September 13, 2015
As the anticipated United States visit by Pope Francis draws near, nailing down airtight security remains at the forefront of concerns among American politicians.
On Sunday, the chairman of the House Homeland Security Committee, Rep. Michael McCaul, R-TX, said that federal authorities have already "disrupted one particular case" that may have threatened the security of the pope, ABC News reports.
McCaul said that the Secret Service and Homeland Security are closely monitoring "threats against the pope," but that he remains concerned given Pope Francis' gregarious personality.
"I'm concerned," McCaul said. "He is a very passionate man. He likes to get out with the people. And with that comes a large security risk ... But as that date approaches, I think we're all very vigilant to protect him as he comes into the United States."
The pope's six-day U.S. visit will begin September 22 with a trip to Washington, D.C., including a White House appearance and parade, followed by a speech at the United Nations in New York City and a Mass at Madison Square Garden. Finally, Pope Francis will travel to Philadelphia on September 26-27 for the World Meeting of Families 2015.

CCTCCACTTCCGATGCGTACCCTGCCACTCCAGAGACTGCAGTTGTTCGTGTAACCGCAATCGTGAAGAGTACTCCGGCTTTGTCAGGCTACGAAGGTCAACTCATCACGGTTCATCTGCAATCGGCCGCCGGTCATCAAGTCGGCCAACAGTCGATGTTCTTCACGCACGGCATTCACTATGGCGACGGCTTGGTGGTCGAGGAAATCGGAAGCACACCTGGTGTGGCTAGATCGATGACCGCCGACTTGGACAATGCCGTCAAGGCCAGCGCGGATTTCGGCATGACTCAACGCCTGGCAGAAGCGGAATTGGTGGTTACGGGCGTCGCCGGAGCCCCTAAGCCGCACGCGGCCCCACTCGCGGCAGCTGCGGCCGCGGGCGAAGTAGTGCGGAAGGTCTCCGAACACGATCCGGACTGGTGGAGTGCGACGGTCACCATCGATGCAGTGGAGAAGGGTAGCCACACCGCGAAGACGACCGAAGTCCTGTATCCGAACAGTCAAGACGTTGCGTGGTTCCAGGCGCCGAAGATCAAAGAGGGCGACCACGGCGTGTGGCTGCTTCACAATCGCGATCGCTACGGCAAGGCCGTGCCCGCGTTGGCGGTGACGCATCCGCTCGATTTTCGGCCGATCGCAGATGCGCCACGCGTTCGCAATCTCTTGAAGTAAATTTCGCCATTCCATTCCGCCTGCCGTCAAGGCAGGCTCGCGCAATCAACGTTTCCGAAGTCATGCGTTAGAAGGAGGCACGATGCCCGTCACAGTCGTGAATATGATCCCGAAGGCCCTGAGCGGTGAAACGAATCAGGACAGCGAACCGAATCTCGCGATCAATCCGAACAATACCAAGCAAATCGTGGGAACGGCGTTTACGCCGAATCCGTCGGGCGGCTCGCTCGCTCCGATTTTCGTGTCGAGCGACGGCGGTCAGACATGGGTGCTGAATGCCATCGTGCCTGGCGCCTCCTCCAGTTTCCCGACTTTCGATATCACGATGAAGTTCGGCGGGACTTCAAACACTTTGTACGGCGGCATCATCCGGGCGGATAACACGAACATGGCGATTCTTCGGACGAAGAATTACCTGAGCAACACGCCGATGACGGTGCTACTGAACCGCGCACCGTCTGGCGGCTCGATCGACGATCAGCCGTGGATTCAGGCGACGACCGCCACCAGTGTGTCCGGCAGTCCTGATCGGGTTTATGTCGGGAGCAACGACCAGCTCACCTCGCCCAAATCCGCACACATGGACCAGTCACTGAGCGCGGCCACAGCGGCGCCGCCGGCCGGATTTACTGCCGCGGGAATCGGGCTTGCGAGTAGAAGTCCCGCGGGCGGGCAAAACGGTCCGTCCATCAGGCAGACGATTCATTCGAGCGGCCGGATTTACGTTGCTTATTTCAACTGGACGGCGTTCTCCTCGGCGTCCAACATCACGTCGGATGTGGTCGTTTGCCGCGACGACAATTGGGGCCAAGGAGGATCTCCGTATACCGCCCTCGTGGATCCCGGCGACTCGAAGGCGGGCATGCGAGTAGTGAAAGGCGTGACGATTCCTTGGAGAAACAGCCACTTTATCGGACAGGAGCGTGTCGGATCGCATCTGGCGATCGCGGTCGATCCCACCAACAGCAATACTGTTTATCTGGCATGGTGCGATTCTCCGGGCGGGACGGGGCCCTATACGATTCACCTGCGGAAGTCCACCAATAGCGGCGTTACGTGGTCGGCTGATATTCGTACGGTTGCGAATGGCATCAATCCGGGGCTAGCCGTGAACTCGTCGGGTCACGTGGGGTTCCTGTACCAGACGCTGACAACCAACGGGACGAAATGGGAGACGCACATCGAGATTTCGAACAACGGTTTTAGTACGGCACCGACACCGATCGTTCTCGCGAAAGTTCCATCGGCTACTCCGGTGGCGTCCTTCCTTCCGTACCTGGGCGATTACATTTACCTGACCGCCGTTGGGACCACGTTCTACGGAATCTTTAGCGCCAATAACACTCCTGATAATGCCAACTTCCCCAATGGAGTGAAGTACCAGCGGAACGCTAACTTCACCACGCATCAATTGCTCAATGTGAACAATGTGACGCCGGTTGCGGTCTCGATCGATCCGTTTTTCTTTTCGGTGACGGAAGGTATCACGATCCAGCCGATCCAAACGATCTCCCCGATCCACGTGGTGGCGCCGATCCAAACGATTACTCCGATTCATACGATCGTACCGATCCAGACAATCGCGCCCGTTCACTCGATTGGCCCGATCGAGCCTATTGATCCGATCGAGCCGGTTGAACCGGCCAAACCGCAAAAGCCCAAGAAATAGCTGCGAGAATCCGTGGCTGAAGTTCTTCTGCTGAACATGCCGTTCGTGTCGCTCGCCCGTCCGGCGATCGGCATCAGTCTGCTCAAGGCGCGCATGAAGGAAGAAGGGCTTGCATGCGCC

There were no details provided by either McCaul's office or the Secret Service about the specific nature of the threat that was disrupted.
The city of Philadelphia has taken some heat for its extensive papal security plan, which includes two fenced zones enclosing a traffic box that will regulate the flow of visitors during the visit. Given the heightened risk of an attack, the inconvenience to local residents and businesses during two days that will immensely raise Philadelphia's international profile may now seem better justified in the name of public safety.